KHARTOUM: Within months of Sudan’s first women’s football league kicking off, the championship’s emerging stars are being hailed as icons for equal rights in a country transitioning to civilian rule.
Orjuan Essam, 19, and Rayan Rajab, 22, of Khartoum-based Tahadi women’s club, have scored several goals already in a tournament that would have seemed unlikely when autocrat Omar Al-Bashir was in power.
“I was thrilled to see that authoritarian rule was finally turning into civilian and that women’s rights could now be achieved,” said Essam, her long hair flowing freely as she trained at a stadium in the capital.
Sudan was once a football pioneer, joining FIFA in 1948 and co-founding the Confederation of African Football with Egypt, Ethiopia and South Africa at a meeting in Khartoum in 1957.
But women’s football faced an uphill battle after the country adopted the Islamic sharia law in 1983, six years before then-brigadier Bashir seized power in an Islamist-backed coup.
Bashir’s 30 years of ironfisted rule ended in April after he was ousted by the army in a palace coup following months of protests, triggering hopes that more liberal, pro-women policies would emerge.
Women were at the forefront of anti-Bashir protests, expressing anger against centuries of patriarchal traditions and laws that severely restricted their role in Sudanese society.
Sudan is now ruled by a joint civilian-military sovereign council, which has been tasked with overseeing the transition to civilian rule as demanded by protesters.
Last month the new authorities scrapped a decades-old public order law, which primarily targeted women for “immoral acts.”
During the rule of Bashir, thousands of women were flogged or fined under the law.
Today, the launch of women’s club football is seen as a much-needed boost for women’s rights in Sudan.
Essam, who plays left midfielder for Tahadi, said the world would now know that Sudanese women are not just “meant for raising children and doing household chores.”
“Women’s rights are much more than that,” she said.
Rajab, wearing a track suit at the practice session, said the tournament was the best thing to have happened to Sudan, showcasing the country’s talented female footballers.
“We badly needed it,” said Rajab, whose aim is to score in every match.
“Hopefully, I will become a professional player overseas and return to the Sudanese team, if they choose me to represent Sudan in the next World Cup,” Rajab said.
For Essam, who reads the Qur'an every morning and wants to become a dentist, football remains a hobby.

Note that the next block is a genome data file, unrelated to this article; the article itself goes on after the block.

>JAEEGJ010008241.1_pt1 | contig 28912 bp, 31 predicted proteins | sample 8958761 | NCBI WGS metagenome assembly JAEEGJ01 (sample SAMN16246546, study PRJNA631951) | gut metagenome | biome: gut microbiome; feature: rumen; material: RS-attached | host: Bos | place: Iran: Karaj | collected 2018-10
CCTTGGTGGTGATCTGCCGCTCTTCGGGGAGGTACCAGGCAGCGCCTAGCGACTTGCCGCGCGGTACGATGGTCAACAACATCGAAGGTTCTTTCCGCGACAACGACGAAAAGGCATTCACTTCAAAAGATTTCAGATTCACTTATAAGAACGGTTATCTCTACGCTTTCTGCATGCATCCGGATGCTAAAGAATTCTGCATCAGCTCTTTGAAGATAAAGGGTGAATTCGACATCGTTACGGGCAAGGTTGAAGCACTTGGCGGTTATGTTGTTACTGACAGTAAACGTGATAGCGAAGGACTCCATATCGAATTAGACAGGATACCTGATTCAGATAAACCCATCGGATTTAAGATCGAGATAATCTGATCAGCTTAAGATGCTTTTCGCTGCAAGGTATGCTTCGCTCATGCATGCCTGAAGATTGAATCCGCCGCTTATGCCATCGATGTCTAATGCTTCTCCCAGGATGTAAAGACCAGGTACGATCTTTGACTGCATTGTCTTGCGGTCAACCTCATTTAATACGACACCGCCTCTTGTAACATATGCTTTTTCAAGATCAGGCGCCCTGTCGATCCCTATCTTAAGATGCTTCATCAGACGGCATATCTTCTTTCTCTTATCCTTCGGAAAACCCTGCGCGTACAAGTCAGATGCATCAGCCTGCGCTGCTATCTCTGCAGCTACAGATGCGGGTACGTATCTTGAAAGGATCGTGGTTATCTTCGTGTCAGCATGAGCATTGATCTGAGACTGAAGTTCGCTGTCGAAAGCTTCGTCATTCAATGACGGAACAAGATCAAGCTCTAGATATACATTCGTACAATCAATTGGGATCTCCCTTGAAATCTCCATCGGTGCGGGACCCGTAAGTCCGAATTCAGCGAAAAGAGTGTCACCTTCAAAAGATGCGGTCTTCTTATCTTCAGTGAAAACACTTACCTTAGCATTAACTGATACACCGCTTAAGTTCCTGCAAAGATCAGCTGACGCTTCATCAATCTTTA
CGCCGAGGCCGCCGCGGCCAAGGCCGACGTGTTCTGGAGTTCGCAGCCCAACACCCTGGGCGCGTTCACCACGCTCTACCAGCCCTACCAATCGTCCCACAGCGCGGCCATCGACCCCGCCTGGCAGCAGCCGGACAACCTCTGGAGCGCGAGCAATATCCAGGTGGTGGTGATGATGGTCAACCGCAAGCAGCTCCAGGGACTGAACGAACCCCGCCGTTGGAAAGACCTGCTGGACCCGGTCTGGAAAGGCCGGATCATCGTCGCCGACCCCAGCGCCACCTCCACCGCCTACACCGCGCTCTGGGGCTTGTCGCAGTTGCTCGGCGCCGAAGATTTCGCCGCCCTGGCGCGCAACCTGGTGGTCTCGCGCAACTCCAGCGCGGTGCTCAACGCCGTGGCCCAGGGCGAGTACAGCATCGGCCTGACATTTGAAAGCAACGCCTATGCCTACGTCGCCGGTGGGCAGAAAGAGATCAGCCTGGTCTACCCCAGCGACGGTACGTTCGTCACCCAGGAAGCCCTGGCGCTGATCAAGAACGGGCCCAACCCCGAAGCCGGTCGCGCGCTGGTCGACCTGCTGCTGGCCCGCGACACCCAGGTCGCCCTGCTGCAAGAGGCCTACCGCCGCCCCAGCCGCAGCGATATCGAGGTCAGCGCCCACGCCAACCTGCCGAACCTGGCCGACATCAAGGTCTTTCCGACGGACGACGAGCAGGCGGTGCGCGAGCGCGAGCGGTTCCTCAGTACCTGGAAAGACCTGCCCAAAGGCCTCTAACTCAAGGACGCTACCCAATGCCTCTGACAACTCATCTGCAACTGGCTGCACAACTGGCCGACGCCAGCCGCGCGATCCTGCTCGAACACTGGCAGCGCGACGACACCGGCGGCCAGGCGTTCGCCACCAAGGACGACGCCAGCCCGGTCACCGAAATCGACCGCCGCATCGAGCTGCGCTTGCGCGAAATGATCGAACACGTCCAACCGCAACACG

Since the championship began on September 30, both players have won praise for their positive team spirit, with Sudanese newspapers splashing their photographs on the sports pages.
“I play as a striker... Orjuan is a left midfielder. We coordinate and make passes to each other,” Rajab said.
Their coach Ahmed Al-Fakki said the two always have a countermove to any plays their opponents make on the field.
“Their goals speak for them, they were very beautiful goals,” Fakki said, as Rajab dribbled the ball behind him.
Essam and Rajab say they owe their new-found glory to understanding parents.
Essam said her father, a football enthusiast himself, is her biggest supporter and personal coach, often correcting her mistakes during training.
“Women are now competing with men at all levels, they are even taking ministerial positions,” said her father, Essam Al-Sayed, who is a banker.
Rajab took a liking to football at a young age, mostly playing with her brother.
“My parents had no objection, they kept telling me to push on with sports,” she said.
With the success of the league and the attention the two girls have brought to the championship — which has 21 clubs participating — organizers now want to tap more talent.
“We have convinced the ministry of education to open schools for training girls in football, and we have contacted FIFA to help bring football to young children,” said Fakki, who is also involved in organizing the league.
Essam and Rajab, however, remain special to him.
“Orjuan and Rayan are capable of becoming professional footballers,” he said.
“I tell them to show the world that Sudan has talent and it is only professional players who can help develop the sport.”